Chief Executive’s Blog
July 26, 2013 § Leave a comment
As you will probably know, Monday was Edinburgh Zoo’s 100th Birthday and we had a spectacular day of celebrations. Local Corstorphine business 3D Cakes created a life size king penguin sculpture for the big day, which can be seen on display at the front entrance for the next two weeks. Every child that visited the Zoo during our birthday received animal masks and had the opportunity to hunt for 100 toy pandas that had been hidden around the site.
We were also paid a visit by Scottish actor John Hannah who had narrated the recent Edinburgh Zoo documentary Animal Magic. It was an immense pleasure welcoming John and his family to the Zoo and John seemed to enjoy meeting our penguins and saying hello to visitors in the park on the day.
While it is wonderful to reflect back on the amazing memories and achievements at Edinburgh Zoo over the past century, it is also the perfect time to look forward to our future. Conservation and education are two of our primary aims – as the world becomes ever more overpopulated, polluted and stripped of its natural resources, we will continue to play a crucial role in raising awareness amongst visitors about the importance of securing a future for all species, including our own. We will also continue to expand its work on ground-breaking conservation projects both within Scotland and on an international level.
Also at Edinburgh Zoo, Simon Jones our Curator of Plants and Head of Sustainability last night hosted a gardens talk and walkabout for the Zoo, which was very popular despite the poor weather. During his talk, Simon discussed the many flowers and plants found on the site as well as the different projects currently being undertaken by the gardens team. One major project is the centenary rose garden, which will be completed around November.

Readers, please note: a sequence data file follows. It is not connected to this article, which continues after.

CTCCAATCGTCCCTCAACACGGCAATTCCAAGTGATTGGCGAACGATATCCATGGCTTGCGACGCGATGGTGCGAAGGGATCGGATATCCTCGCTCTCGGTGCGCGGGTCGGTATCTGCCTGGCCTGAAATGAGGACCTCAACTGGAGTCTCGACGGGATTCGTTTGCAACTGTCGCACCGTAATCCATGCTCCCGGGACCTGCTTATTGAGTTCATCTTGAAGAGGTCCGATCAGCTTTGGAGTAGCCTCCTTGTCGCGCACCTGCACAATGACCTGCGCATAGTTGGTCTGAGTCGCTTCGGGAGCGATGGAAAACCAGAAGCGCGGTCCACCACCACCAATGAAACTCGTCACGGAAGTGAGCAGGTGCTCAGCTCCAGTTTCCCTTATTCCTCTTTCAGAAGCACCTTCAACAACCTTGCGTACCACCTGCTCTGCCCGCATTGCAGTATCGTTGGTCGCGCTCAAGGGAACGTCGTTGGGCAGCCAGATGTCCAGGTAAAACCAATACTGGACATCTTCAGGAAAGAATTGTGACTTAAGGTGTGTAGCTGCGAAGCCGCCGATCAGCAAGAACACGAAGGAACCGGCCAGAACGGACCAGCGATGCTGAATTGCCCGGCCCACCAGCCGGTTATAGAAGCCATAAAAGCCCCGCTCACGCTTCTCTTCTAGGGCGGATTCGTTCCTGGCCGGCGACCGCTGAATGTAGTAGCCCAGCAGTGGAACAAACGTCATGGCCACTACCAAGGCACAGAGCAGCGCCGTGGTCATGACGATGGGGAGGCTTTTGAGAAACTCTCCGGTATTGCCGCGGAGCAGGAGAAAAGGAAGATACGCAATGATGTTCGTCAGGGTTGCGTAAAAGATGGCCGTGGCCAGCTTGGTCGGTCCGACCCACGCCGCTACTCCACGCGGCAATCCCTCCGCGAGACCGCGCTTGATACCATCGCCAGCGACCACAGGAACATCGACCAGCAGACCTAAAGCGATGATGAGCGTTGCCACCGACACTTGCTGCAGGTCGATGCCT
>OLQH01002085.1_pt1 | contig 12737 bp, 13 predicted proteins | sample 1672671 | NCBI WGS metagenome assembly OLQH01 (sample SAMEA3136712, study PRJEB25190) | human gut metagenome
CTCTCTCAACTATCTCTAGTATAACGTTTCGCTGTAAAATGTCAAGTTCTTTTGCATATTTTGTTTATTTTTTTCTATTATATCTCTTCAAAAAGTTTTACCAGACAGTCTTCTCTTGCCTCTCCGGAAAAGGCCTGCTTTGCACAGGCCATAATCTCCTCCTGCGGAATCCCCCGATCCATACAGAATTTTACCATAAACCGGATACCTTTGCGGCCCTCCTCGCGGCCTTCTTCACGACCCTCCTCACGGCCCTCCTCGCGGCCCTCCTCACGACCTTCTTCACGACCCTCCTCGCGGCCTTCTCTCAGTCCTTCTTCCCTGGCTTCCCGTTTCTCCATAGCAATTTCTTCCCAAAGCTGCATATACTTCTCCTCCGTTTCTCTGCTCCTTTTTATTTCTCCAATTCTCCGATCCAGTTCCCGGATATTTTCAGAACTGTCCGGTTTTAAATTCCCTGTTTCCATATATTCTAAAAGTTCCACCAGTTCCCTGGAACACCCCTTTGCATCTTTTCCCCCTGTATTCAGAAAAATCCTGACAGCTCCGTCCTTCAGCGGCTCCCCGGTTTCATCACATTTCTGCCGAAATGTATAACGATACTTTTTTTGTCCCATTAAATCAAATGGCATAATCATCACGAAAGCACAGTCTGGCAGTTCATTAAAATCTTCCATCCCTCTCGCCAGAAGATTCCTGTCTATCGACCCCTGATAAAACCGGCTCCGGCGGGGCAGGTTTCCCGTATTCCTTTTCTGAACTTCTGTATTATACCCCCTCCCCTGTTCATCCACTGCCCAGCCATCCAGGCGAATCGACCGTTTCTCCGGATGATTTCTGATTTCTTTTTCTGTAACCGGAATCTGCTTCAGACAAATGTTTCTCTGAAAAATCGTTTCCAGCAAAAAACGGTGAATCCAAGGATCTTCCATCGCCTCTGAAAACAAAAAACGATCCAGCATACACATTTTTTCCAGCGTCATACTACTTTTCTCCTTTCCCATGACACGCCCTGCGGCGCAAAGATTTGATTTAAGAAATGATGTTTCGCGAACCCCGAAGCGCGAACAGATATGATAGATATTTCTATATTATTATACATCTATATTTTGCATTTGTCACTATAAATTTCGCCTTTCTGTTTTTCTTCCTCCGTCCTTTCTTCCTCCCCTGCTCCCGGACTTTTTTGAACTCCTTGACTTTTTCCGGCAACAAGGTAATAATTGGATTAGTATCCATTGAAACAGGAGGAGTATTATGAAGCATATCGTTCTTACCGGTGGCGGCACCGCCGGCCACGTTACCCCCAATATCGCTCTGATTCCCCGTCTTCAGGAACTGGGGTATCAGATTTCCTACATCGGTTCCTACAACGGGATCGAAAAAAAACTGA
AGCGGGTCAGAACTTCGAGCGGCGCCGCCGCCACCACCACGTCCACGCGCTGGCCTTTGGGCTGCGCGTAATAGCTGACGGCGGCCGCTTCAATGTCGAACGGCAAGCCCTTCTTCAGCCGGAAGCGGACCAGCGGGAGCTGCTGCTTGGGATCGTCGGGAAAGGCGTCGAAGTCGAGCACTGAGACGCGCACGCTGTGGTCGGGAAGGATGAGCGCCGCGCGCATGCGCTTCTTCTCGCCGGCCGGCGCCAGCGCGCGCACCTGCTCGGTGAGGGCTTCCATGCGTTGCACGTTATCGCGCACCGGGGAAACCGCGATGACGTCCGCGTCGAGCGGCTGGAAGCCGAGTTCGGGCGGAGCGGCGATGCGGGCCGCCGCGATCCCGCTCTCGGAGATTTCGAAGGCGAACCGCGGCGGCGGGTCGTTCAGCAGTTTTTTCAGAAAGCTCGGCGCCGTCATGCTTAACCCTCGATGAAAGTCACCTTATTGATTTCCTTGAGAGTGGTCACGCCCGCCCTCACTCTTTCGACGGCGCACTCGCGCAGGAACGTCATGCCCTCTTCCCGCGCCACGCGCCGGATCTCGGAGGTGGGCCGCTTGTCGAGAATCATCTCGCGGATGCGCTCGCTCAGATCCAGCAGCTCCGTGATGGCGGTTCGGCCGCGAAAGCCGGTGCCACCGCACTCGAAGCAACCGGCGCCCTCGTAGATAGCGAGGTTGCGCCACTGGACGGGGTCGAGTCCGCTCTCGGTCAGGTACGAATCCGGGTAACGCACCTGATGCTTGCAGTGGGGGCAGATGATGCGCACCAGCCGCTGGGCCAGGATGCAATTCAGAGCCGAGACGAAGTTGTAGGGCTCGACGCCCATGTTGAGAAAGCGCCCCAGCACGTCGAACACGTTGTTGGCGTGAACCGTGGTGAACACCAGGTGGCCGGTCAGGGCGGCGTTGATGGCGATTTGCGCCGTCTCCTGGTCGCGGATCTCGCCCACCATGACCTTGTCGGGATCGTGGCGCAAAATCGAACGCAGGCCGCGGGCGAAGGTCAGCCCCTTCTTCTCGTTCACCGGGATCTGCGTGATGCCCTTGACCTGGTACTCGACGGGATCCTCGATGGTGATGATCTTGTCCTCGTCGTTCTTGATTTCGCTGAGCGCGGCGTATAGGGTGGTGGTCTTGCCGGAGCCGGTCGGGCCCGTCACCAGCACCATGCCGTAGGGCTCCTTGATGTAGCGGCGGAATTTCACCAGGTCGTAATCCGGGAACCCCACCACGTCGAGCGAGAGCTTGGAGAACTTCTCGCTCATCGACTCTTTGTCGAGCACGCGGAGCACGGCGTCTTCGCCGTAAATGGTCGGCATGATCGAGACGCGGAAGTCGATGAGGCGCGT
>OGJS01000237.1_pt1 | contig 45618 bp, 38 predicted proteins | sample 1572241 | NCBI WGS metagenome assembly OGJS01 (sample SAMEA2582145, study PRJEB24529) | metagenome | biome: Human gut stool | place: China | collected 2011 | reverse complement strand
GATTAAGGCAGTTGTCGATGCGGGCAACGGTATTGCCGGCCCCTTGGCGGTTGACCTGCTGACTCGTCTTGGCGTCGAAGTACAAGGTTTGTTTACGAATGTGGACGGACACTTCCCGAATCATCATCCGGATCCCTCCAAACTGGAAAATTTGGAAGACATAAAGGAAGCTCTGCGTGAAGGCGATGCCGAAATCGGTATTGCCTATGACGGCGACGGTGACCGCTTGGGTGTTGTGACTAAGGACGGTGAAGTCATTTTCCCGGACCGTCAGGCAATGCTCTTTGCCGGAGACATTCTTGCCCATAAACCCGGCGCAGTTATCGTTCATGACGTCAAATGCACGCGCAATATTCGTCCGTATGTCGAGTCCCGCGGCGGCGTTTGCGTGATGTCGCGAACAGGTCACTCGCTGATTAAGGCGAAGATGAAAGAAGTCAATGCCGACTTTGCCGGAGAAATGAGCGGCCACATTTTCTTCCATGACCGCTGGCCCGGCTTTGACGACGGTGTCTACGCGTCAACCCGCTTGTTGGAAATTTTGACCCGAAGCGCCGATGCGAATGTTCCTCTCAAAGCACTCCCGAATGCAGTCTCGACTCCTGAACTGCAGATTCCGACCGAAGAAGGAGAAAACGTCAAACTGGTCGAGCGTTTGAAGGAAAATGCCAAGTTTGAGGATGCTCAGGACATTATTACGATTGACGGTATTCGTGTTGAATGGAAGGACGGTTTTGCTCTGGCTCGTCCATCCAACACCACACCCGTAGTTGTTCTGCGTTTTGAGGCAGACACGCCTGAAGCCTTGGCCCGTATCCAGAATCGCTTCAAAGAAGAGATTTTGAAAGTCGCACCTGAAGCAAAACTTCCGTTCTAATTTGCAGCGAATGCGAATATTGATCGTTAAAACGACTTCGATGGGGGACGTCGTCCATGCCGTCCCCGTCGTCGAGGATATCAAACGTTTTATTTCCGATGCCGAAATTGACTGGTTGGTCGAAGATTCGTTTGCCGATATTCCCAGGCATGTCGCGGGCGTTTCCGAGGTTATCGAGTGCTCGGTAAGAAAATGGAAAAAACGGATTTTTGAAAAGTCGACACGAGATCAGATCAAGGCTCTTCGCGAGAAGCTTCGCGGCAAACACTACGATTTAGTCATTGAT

In other exciting news, I am delighted to announce that the Highland Wildlife Park has won funding support from the Heritage Lottery Fund. The funding of £51,700 will go towards a redevelopment and engagement project to enhance the Park’s infrastructure, interpretation and education. This will include constructing a 350 metre long raised walking platform from the Park’s entrance through the front drive-through reserve to give walkers and cyclists direct access to the Park. New interpretation and an audio digital learning guide will be created to enhance visitor experience and learning and we will also be developing a volunteer and education programme. More volunteers will be on site to promote our conservation projects and learning packs will be created for use within local schools and community groups. Finally, the funding will also go towards expanding the Park’s Scottish wildcat facility.
‘The more species we allow to become extinct the closer we ourselves come to extinction.’ Gerald Durrell.